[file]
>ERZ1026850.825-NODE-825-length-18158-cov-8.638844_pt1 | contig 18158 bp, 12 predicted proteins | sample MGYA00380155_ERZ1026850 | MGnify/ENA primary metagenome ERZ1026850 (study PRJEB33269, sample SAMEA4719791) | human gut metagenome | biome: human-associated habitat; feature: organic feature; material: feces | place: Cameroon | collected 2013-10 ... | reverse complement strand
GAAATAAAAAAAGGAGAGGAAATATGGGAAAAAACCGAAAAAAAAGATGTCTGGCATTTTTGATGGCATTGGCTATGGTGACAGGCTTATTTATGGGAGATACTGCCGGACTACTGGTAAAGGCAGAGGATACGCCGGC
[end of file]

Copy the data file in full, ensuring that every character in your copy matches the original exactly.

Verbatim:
>ERZ1026850.825-NODE-825-length-18158-cov-8.638844_pt1 | contig 18158 bp, 12 predicted proteins | sample MGYA00380155_ERZ1026850 | MGnify/ENA primary metagenome ERZ1026850 (study PRJEB33269, sample SAMEA4719791) | human gut metagenome | biome: human-associated habitat; feature: organic feature; material: feces | place: Cameroon | collected 2013-10 ... | reverse complement strand
GAAATAAAAAAAGGAGAGGAAATATGGGAAAAAACCGAAAAAAAAGATGTCTGGCATTTTTGATGGCATTGGCTATGGTGACAGGCTTATTTATGGGAGATACTGCCGGACTACTGGTAAAGGCAGAGGATACGCCGGC